I enjoy writing short tutorials to get people started on something that may have seemed intimidating to them before, and I thought it might be fun to write up something that isn’t related to software but that I have thought a lot about in the last 15 years: jazz bass playing.
When I first heard about Albert Meroño-Peñuela and Rinke Hoekstra’s midi2rdf project, which converts back and forth between the venerable Musical Instrument Digital Interface binary format and RDF, at first I thought it seemed like an interesting academic exercise. Thinking about it more, I realized that it makes a great contribution to both the MIDI world and to musical RDF geeks.
(To listen to while you read this: The Blue Mask.) New York City helped to define who Lou Reed was, but since I first became aware of him in the mid-seventies, Lou Reed played a big part in defining what New York City was to me. It’s difficult for me to picture the city without him.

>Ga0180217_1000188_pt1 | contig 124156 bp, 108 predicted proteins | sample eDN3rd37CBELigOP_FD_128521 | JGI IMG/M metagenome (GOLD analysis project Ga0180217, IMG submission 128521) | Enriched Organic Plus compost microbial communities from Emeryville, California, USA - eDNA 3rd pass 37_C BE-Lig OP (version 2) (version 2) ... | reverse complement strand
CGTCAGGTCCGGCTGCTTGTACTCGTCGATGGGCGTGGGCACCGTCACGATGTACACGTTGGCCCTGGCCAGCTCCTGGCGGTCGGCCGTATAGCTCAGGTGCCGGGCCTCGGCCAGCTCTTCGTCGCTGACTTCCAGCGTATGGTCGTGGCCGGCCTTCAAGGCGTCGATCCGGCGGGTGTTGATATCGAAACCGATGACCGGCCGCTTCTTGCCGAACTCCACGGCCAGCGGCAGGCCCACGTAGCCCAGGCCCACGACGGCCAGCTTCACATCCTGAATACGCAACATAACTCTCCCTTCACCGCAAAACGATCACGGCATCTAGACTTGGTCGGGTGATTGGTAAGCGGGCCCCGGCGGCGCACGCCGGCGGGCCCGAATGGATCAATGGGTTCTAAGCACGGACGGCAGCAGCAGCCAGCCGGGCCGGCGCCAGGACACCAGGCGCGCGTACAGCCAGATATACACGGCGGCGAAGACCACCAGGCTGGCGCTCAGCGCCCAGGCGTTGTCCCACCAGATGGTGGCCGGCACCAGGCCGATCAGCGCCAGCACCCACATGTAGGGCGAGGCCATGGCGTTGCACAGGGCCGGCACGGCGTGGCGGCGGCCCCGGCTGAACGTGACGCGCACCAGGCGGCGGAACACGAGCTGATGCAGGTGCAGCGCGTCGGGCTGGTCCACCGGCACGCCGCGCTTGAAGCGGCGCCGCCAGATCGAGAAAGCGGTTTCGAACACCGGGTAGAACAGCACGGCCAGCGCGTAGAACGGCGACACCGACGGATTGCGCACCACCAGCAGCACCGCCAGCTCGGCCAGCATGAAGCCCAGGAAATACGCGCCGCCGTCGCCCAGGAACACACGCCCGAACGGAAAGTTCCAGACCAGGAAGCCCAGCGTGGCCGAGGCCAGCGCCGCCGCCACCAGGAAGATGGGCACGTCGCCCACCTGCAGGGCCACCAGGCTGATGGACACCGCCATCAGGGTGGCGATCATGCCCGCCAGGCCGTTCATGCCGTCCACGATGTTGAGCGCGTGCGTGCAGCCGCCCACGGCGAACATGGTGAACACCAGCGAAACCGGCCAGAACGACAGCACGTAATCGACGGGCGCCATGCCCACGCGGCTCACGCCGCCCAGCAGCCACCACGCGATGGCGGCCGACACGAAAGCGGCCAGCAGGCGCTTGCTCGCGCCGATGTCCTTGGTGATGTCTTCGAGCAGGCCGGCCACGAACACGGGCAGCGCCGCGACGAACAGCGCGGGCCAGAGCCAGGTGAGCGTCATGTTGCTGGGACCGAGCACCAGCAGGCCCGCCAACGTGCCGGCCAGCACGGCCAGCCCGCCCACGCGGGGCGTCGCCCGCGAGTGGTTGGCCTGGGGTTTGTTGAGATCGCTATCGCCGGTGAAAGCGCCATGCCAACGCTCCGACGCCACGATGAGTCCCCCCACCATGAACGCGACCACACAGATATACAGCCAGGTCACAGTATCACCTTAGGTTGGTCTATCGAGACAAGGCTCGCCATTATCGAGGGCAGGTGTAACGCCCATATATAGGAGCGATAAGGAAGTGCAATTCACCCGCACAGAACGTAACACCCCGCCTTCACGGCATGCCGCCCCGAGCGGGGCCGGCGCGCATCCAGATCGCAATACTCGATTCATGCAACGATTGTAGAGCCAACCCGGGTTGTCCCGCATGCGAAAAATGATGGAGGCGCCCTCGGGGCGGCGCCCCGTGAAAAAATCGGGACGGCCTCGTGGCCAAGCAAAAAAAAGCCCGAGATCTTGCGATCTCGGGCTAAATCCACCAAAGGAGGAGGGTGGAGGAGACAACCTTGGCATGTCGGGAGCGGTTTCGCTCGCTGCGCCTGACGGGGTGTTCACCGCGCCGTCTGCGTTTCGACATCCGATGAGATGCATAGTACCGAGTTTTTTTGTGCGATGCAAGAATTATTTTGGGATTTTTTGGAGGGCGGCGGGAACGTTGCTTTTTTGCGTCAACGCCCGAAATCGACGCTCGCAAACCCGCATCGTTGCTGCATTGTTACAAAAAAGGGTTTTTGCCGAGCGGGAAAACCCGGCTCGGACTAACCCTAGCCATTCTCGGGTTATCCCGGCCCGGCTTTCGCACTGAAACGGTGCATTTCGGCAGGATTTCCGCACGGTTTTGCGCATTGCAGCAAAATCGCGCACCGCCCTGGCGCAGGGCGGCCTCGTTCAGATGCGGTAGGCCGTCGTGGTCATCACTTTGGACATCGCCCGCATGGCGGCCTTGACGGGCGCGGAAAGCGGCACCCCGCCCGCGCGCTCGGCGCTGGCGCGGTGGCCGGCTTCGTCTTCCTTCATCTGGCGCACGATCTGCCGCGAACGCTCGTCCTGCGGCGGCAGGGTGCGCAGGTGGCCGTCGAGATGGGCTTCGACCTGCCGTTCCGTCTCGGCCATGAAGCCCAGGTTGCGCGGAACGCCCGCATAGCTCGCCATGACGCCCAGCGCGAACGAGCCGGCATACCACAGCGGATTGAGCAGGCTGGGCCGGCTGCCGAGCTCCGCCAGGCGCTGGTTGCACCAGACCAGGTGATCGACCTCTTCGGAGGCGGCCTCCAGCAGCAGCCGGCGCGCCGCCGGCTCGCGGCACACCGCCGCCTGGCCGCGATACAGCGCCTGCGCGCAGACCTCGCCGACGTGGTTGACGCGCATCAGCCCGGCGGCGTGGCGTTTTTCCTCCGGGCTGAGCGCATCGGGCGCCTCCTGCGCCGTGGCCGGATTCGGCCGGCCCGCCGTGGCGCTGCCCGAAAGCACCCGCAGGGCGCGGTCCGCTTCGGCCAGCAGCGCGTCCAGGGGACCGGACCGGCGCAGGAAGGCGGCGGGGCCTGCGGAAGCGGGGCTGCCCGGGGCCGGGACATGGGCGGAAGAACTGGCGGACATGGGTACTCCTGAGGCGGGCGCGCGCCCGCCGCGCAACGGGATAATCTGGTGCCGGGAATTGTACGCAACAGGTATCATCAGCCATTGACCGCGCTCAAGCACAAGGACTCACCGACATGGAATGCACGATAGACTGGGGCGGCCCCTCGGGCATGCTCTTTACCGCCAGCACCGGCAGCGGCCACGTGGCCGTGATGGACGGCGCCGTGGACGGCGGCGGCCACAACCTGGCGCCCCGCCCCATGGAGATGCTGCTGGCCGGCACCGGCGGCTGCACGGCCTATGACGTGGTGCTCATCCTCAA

A few months ago I saw a call for contributions of recordings of original holiday songs for a CD to be called “A Charlottesville Songwriters Christmas” to benefit a local charity. Around here there seems to be a law that when you name a business you have to name it either Jefferson (whatever), Piedmont (whatever), or Blue Ridge (whatever), so I decided to write a song whose name is a variation on “Blue Christmas” called “Blue Ridge Christmas.” I thought about…
I hadn’t planned on writing here about my experience at the Jamey Aebersold Jazz Camp held at the University of Louisville in Kentucky in the second week of July, but it’s so easy to summarize the key lessons I learned about soloing that I thought I’d jot them down after all:
I’ve switched around between music-playing programs over the last few years. I suppose I should call them “media players”, but I only use them to play music, which is part of the reason I ended up using Songbird, an open source Windows/Linux/Mac music front end that doesn’t pretend to be anything else. It looks a bit like iTunes, without all the ads in your face; how great is that?